References[edit]

External links[edit]

Mangbetu Pottery[edit]

A Decorative Mangbetu Pot from the Brooklyn Museum

The Mangbetu is African tribe part of Democratic Republic of the Congo, living in the Orientale Province. The people of this tribe produced a large variety of highly developed art and music, such as harps, guitars, pots, and other crafts.[1] Their pots are still prominent in today’s art spectrum, and ones that have been constructed in the early days of the tribe are sold to collectors and people alike for high prices.[2]

Background[edit]

Their language is known as Kingbetu, which is part of the Central Sudanic language family. The people of the Mangbetu tribes are known today for their elongated heads, as per tradition, when a baby is born into the tribe their soft heads are wrapped tightly with a cloth to shape it into a long, protruding shape. This long-standing practice is still a custom today, as it is a sign of beauty in Mangbetu culture.

Purpose[edit]

The Mangbetu people constructed three types of pots: the Large Pot (also known as nembwo, the Small Pot, and sculpted/decorated pots. The nembwo is used to serve general purposes, such as getting water from the lake and carrying vegetables. The smaller pots were used for more specific tasks such as cooking, cleaning, and pouring. A few were used as toilets. The decorative pots were made more as a hobby, and nowadays used as collector’s items and can fetch a high price in art auctions.[3]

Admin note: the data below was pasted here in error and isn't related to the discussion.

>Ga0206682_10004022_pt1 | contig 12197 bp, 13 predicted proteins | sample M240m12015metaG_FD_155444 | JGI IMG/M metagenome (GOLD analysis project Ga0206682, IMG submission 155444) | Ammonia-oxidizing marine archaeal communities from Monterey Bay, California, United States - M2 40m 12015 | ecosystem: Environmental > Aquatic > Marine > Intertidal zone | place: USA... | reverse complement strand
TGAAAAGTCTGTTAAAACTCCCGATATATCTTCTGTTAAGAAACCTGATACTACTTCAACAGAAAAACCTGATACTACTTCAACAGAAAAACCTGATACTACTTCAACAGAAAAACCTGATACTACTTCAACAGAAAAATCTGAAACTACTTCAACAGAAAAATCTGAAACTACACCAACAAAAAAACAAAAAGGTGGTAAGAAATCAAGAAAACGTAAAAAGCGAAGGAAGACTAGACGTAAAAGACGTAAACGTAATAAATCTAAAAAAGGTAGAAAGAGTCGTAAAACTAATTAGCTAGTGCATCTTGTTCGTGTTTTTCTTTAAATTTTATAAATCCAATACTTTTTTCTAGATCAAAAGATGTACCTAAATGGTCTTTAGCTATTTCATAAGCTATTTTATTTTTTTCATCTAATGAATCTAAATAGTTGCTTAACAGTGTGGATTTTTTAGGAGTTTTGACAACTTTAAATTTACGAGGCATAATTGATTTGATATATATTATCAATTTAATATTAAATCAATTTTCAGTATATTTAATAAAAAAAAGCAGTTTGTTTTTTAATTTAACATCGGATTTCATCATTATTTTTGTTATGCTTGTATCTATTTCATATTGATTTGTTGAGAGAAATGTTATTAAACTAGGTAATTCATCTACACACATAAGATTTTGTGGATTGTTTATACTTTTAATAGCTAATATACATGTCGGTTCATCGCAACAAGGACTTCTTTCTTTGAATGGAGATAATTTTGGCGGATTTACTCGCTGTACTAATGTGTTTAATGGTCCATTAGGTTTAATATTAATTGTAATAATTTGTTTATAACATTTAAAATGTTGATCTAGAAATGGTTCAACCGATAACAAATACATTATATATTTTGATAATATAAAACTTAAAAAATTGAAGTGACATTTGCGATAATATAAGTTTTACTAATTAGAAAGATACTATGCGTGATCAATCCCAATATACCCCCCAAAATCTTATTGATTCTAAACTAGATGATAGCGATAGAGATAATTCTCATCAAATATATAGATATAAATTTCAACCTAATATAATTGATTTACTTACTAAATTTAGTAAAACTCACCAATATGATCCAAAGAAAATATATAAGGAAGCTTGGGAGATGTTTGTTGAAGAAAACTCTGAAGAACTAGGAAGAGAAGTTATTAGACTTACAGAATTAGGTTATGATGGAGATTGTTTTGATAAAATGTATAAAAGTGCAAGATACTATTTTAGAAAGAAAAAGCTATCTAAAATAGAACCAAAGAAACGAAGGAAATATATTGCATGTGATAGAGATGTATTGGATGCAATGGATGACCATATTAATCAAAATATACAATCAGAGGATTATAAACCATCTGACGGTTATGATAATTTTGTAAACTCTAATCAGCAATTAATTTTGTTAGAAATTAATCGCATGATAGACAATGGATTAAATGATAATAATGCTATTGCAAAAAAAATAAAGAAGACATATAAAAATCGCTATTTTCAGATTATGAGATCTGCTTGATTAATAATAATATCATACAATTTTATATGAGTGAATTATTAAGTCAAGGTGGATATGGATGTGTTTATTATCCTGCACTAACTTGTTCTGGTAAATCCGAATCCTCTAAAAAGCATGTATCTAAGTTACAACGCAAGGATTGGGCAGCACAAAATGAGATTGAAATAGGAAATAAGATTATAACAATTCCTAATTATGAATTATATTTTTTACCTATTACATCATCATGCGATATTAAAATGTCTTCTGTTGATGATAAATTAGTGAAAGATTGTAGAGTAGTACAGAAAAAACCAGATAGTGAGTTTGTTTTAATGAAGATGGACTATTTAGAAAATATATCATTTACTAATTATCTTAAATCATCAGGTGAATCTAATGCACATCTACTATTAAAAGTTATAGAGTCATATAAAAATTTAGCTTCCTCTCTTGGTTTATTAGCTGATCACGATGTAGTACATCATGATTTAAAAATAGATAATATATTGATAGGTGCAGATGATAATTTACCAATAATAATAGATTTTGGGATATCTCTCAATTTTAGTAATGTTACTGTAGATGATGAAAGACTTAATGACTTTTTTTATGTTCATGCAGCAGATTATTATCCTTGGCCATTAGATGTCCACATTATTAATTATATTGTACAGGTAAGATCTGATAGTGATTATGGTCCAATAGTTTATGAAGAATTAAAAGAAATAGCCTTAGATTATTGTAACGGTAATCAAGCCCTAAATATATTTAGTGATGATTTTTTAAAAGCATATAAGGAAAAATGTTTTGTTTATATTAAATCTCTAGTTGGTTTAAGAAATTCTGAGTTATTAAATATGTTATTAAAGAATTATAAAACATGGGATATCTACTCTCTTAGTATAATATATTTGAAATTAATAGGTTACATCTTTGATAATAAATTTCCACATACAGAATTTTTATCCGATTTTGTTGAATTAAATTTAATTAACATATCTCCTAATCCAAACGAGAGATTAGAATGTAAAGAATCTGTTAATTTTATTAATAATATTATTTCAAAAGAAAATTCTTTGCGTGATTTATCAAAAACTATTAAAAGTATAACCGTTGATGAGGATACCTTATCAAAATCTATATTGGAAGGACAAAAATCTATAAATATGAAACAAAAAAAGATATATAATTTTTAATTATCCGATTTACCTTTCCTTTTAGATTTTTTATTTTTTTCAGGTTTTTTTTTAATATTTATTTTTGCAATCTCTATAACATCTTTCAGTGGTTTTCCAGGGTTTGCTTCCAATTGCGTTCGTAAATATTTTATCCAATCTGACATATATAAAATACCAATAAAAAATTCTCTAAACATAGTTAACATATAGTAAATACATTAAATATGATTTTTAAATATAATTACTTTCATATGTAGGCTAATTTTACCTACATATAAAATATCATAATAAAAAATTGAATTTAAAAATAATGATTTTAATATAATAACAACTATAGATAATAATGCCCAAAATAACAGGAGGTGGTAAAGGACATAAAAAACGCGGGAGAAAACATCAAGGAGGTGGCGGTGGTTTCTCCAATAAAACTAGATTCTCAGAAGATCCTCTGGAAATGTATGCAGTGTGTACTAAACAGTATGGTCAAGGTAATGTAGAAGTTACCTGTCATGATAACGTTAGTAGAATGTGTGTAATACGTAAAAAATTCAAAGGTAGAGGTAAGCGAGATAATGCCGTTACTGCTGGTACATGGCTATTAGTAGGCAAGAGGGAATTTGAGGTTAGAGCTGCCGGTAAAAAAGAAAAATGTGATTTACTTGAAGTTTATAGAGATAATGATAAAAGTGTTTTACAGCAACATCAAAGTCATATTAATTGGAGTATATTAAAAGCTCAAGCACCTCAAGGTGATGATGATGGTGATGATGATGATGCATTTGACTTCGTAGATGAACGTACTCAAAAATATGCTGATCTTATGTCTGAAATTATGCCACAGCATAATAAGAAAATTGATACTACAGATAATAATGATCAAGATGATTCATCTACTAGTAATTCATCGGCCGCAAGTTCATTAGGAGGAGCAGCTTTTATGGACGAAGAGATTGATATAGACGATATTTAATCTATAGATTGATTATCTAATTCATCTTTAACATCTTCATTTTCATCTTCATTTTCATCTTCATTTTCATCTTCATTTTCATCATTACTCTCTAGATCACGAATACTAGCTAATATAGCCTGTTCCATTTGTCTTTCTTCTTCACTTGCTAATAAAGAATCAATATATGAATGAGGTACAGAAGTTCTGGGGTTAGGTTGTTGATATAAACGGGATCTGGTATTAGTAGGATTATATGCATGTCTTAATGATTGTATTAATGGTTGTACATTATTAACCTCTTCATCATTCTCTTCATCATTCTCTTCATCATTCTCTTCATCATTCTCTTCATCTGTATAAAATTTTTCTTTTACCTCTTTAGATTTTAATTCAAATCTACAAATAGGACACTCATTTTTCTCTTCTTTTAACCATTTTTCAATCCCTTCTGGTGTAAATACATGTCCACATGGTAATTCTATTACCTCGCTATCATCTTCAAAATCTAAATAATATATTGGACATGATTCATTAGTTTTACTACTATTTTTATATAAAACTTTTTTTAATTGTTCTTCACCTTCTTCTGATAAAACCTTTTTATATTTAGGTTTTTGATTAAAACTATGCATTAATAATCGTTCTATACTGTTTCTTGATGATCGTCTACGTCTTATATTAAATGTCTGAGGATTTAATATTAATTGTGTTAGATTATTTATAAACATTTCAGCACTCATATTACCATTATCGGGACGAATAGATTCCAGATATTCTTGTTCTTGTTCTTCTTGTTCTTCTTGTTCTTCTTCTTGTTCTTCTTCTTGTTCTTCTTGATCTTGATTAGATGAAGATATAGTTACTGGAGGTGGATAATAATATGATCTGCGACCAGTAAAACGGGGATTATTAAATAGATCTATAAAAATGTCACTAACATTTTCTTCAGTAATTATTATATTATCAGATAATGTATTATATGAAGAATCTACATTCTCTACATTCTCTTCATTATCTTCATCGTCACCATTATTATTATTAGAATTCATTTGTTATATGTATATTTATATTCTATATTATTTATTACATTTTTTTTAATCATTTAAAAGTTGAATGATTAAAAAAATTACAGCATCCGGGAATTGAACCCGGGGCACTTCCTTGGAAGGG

Shape[edit]

The nembwo and Small Pot have a very rotund shape, not straying far from the conventional pot shape. More spherical than most due to how it is constructed, most are thin and smooth with a thicker opening. The more decorated and sculpted pots of the Mangbetu tribe have human or animal figures (mostly their heads) at the opening of the jar. Occasionally this sculpted figure is a Mangbetu women with the traditional. The handles of these pots are sometimes molded and shaped into animal or human parts. The bottom of the pot is round, and occasionally patterns will be carved onto the surface.

Adornment/Color[edit]

Mangbetu pots are mostly mono-chromatic, made entirely with clay and fired in its natural form. As a result, most decorative pots are a dark gray color while the nembwo and Small Pots lean more towards russet. To serve as a decorative quality, patterns are often carved onto the surface of the pots in addition to the animal/human figures. Many times these patterns are very thin, long lines that cover most of the pot. More often than not, they are circular or wavy.

Construction[edit]

Mangbetu women and men make their pots and jars using relatively coarse-textured clay entirely by hand, either by building the clay up in rings or using a variation of the hammer-and-anvil technique. They mold the heads and figures on the openings and handles, while the patterns on the surface are carved using small tools, such as shell scrapers and wooden roulettes. After the pottery is formed, they are fired in open bonfires.[4]

See also[edit]

Further reading[edit]

  • Phillips, Ruth B., and Christopher Burghard Steiner. Unpacking culture art and commodity in colonial and postcolonial worlds. Berkeley: University of California Press, 1999. Print.

References[edit]

External links[edit]